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Trans R Soc Trop Med Hyg. 1983;77(2):232-44.

Malaria infection of the placenta in The Gambia, West Africa; its incidence and relationship to stillbirth, birthweight and placental weight.


The incidence of placental malaria at parturition and its effects on the conceptus have been investigated in The Gambia, West Africa. Malarious placentae occurred in 1300 (20.2%) of 6427 singleton births, in 32 (18.6%) of 172 sets of twins and in none of six sets of triplets. Plasmodium falciparum infections predominated; P. malariae or P. ovale infections were found in only nine instances. In the large group of single births placental malaria occurred less frequently (12.0%) in residents of urban than of other, more rural, communities (27.1%). In the former group incidence showed no clear change with season; in the latter group it was highest in the trimester following the end of the rains and lowest in the second half of the dry season. In both residential groups it was more frequent in primiparae (urban 16.1%; other 46.9%) than in multiparae (urban 8.9%; other 20.3%). The sex of the child did not influence malaria incidence. Dense placental infections were more frequent in primiparae. Stillbirth rates of singleton infants were significantly higher for males than for females, but no clear and consistent relationship between stillbirth and placental malaria was detected. Mean singleton birthweights were depressed by about 170 g in the presence of malaria; the deficits were statistically significant only among first born infants and tended to diminish progressively with increasing maternal parity. No distinct gradient linking birthweight with ascending density of placental parasitaemia was observed. Singleton birthweights of 2.5 kg or less occurred more frequently in association with malarious than non-malarious placentae and the association was more marked among first born than later birth rank infants. Differences between the weights of malarious and non-malarious placentae were small and not significant. The findings of the study are discussed in relation to the widely prevalent view that pregnancy exacerbates maternal malaria by attenuating acquired immunity.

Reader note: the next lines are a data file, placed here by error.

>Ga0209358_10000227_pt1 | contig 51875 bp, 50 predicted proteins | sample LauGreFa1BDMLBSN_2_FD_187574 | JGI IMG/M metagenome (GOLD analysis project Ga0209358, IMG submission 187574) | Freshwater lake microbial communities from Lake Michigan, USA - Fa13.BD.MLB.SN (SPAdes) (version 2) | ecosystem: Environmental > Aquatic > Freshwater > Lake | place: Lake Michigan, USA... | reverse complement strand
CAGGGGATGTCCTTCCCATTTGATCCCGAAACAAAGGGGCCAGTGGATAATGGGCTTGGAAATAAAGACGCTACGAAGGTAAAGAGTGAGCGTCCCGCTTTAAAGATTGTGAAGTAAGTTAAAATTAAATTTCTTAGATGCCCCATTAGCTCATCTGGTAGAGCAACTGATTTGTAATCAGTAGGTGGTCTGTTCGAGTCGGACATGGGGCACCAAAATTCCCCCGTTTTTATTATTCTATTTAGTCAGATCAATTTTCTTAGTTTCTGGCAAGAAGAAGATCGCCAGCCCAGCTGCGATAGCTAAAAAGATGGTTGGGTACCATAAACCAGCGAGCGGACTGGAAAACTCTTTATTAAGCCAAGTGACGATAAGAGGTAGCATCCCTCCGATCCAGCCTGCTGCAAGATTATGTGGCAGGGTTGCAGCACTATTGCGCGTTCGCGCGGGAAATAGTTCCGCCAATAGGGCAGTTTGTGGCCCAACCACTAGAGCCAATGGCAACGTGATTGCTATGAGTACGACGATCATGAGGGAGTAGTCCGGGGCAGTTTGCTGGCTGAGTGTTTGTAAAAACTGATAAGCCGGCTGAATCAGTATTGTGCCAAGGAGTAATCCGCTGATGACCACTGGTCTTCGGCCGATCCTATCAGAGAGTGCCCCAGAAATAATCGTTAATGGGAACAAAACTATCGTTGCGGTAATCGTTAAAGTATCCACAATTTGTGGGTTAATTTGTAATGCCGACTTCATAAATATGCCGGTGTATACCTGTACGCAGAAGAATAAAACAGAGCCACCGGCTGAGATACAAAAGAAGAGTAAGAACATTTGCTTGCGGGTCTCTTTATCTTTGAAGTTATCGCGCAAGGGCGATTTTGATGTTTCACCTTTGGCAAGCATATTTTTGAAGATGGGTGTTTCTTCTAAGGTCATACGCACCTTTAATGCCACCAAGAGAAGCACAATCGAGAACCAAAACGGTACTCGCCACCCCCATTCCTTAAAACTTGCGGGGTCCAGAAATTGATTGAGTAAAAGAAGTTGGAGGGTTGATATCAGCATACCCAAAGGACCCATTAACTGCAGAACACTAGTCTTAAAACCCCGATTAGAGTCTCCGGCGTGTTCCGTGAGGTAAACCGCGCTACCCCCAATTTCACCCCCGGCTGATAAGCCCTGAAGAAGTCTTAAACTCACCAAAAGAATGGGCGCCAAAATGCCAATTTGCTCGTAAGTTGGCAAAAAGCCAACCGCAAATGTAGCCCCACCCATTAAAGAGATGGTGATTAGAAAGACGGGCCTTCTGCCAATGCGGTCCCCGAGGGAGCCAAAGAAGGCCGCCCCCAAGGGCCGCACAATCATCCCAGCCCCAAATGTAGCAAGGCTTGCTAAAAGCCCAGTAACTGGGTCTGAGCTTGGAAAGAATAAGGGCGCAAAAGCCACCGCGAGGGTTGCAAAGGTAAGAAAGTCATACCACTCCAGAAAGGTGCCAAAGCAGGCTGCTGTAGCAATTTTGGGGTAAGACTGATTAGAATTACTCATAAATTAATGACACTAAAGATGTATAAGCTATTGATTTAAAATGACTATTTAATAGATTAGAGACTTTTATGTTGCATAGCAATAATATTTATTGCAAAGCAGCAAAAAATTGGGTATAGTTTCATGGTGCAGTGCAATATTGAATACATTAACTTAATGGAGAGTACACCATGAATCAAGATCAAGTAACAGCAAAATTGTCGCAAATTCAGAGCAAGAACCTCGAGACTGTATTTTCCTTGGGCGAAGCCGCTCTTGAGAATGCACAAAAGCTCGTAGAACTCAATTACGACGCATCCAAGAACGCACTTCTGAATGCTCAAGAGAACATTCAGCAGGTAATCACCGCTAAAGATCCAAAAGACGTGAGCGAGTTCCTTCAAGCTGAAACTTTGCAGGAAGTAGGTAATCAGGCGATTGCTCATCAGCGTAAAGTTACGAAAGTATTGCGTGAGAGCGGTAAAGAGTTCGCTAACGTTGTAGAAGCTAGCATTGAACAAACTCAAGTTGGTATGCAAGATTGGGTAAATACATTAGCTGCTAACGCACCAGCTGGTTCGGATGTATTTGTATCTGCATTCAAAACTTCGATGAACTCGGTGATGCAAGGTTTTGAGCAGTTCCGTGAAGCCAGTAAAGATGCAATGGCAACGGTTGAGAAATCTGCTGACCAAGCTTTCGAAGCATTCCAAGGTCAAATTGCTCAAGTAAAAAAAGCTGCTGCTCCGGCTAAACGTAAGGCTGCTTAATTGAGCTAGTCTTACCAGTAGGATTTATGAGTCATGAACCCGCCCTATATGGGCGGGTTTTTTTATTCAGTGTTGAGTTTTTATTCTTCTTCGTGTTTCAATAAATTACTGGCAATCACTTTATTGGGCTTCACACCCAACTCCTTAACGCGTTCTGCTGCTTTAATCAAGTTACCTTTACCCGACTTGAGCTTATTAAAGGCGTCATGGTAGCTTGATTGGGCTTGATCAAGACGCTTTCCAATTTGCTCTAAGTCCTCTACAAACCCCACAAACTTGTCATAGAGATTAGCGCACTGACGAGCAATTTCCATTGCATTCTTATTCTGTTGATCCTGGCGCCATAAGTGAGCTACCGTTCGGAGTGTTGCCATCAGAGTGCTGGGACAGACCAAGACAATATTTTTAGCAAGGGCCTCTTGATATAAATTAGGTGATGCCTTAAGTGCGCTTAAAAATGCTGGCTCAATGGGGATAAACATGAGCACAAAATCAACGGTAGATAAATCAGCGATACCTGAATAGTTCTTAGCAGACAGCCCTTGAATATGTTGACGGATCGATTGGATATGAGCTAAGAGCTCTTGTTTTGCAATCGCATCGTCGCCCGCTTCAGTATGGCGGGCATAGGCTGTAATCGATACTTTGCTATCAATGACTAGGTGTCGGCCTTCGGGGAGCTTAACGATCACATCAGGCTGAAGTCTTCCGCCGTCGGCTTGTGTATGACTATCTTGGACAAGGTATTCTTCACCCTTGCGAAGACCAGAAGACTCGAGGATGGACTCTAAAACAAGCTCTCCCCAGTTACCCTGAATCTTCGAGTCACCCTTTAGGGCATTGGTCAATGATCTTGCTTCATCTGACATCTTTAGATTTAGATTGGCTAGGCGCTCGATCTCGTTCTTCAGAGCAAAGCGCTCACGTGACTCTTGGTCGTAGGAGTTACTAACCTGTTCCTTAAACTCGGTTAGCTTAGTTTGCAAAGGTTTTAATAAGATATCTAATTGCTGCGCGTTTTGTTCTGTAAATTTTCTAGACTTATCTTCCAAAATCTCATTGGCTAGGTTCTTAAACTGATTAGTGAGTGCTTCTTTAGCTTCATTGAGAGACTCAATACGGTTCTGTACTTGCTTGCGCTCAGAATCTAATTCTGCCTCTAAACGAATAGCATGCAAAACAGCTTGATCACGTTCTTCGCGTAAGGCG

[Indexed for MEDLINE]

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